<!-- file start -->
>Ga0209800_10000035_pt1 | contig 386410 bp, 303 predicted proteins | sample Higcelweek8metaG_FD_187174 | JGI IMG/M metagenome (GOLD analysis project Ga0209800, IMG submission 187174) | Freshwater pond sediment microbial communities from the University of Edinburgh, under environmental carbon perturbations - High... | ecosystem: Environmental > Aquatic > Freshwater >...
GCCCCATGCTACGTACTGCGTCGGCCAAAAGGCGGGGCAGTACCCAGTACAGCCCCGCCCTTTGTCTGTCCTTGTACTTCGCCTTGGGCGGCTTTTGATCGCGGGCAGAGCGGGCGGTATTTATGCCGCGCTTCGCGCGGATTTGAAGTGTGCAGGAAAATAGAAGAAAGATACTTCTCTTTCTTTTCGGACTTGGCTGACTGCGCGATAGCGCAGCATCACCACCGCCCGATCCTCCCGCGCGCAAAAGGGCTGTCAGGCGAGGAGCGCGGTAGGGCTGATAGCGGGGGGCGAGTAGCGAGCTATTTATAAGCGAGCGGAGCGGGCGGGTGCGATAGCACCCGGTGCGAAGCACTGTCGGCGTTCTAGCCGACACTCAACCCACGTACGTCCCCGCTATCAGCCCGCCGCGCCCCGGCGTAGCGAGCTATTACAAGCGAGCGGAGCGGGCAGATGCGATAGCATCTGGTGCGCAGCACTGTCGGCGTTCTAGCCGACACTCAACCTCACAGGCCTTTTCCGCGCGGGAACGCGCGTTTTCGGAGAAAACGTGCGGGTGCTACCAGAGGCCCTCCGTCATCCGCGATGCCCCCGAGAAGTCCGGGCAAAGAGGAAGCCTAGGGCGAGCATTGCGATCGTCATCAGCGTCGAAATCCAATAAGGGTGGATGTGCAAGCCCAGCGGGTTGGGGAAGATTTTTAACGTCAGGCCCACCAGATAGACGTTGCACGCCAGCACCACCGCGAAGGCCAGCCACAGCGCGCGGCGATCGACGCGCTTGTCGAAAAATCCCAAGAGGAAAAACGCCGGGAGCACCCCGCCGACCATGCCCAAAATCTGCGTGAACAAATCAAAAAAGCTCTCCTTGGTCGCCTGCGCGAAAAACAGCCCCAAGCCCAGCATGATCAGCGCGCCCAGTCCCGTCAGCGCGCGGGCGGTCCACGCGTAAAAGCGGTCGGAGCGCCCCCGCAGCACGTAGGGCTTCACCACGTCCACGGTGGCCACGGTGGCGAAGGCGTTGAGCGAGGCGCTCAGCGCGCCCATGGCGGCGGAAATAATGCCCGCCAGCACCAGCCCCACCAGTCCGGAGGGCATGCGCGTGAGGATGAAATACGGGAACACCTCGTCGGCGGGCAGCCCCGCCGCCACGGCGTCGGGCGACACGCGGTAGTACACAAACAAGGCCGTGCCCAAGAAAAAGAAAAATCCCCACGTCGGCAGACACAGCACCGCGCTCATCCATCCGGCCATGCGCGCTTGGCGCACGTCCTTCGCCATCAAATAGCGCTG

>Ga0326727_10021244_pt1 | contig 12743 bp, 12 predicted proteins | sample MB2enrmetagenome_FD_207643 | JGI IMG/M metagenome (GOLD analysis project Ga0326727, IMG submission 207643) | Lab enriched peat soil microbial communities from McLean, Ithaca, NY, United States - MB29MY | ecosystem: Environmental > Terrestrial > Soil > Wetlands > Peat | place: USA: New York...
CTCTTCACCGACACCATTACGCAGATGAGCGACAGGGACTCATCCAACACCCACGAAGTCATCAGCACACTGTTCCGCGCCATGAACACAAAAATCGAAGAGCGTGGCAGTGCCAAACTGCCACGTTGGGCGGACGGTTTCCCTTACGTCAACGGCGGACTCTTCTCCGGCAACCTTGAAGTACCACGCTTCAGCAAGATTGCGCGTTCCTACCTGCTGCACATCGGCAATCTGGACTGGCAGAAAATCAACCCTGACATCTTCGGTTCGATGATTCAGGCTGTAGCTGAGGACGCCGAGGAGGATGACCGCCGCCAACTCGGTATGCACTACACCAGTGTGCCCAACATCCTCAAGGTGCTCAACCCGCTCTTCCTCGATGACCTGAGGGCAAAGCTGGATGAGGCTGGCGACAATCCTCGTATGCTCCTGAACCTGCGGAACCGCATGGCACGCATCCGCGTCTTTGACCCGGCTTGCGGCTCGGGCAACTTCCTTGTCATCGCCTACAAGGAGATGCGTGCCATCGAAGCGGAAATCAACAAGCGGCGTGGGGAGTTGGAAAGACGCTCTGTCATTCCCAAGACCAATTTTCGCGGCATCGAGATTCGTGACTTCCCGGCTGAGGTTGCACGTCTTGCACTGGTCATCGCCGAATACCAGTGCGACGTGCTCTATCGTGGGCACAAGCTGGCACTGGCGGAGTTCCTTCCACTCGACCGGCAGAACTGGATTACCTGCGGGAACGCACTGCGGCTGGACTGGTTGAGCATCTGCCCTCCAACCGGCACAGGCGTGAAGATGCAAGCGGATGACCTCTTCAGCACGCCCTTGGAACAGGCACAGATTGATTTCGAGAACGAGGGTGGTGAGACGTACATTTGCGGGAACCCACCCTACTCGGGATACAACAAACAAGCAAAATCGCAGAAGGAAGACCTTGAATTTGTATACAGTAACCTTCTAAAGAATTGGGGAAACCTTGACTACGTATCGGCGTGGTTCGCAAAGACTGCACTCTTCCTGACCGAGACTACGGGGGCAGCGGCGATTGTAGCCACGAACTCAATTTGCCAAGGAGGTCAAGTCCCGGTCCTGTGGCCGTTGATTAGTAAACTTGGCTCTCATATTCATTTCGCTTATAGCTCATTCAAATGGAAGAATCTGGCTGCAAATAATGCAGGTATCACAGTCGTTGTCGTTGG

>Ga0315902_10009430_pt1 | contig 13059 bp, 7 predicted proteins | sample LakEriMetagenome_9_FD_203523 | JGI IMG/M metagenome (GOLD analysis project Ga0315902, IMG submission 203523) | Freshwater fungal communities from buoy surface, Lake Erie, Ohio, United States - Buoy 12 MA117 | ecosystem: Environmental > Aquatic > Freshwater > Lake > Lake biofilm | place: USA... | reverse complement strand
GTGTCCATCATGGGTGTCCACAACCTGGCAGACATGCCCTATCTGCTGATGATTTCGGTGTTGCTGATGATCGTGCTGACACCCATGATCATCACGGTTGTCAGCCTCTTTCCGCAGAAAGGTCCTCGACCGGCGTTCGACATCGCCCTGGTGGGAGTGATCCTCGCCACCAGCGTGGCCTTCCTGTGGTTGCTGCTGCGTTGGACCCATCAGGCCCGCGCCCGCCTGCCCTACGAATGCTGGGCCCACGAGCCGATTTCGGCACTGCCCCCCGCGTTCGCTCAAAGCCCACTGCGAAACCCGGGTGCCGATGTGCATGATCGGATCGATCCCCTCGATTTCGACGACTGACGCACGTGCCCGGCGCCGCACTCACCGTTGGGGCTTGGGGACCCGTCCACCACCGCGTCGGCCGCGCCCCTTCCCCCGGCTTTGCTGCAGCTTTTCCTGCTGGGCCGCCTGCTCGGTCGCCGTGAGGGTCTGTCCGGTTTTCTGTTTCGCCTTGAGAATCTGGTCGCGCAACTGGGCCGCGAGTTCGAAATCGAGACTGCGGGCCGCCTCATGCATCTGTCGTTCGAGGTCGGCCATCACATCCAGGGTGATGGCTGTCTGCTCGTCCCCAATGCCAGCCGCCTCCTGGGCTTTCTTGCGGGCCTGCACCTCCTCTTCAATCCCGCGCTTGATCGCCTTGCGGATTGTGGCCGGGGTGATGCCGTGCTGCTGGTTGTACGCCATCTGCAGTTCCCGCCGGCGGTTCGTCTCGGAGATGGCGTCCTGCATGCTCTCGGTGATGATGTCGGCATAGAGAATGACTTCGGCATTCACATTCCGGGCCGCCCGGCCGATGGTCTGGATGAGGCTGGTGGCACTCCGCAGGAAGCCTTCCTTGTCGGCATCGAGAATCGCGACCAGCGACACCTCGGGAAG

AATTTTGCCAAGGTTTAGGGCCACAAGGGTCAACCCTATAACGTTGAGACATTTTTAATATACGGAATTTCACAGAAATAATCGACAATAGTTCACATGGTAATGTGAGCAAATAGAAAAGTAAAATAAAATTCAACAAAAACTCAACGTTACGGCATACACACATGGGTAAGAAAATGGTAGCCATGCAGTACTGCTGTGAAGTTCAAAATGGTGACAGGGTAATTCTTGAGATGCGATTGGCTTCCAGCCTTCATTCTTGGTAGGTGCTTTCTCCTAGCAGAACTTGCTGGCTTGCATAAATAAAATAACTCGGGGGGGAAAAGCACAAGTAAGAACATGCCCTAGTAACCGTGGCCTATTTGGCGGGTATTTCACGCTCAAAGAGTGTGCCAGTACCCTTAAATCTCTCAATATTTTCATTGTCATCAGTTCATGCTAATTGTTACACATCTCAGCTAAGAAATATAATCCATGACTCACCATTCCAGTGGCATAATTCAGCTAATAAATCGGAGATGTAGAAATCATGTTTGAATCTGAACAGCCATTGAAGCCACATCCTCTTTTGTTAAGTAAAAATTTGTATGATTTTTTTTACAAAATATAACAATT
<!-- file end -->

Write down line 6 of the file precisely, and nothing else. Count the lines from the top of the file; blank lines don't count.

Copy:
GTGTCCATCATGGGTGTCCACAACCTGGCAGACATGCCCTATCTGCTGATGATTTCGGTGTTGCTGATGATCGTGCTGACACCCATGATCATCACGGTTGTCAGCCTCTTTCCGCAGAAAGGTCCTCGACCGGCGTTCGACATCGCCCTGGTGGGAGTGATCCTCGCCACCAGCGTGGCCTTCCTGTGGTTGCTGCTGCGTTGGACCCATCAGGCCCGCGCCCGCCTGCCCTACGAATGCTGGGCCCACGAGCCGATTTCGGCACTGCCCCCCGCGTTCGCTCAAAGCCCACTGCGAAACCCGGGTGCCGATGTGCATGATCGGATCGATCCCCTCGATTTCGACGACTGACGCACGTGCCCGGCGCCGCACTCACCGTTGGGGCTTGGGGACCCGTCCACCACCGCGTCGGCCGCGCCCCTTCCCCCGGCTTTGCTGCAGCTTTTCCTGCTGGGCCGCCTGCTCGGTCGCCGTGAGGGTCTGTCCGGTTTTCTGTTTCGCCTTGAGAATCTGGTCGCGCAACTGGGCCGCGAGTTCGAAATCGAGACTGCGGGCCGCCTCATGCATCTGTCGTTCGAGGTCGGCCATCACATCCAGGGTGATGGCTGTCTGCTCGTCCCCAATGCCAGCCGCCTCCTGGGCTTTCTTGCGGGCCTGCACCTCCTCTTCAATCCCGCGCTTGATCGCCTTGCGGATTGTGGCCGGGGTGATGCCGTGCTGCTGGTTGTACGCCATCTGCAGTTCCCGCCGGCGGTTCGTCTCGGAGATGGCGTCCTGCATGCTCTCGGTGATGATGTCGGCATAGAGAATGACTTCGGCATTCACATTCCGGGCCGCCCGGCCGATGGTCTGGATGAGGCTGGTGGCACTCCGCAGGAAGCCTTCCTTGTCGGCATCGAGAATCGCGACCAGCGACACCTCGGGAAG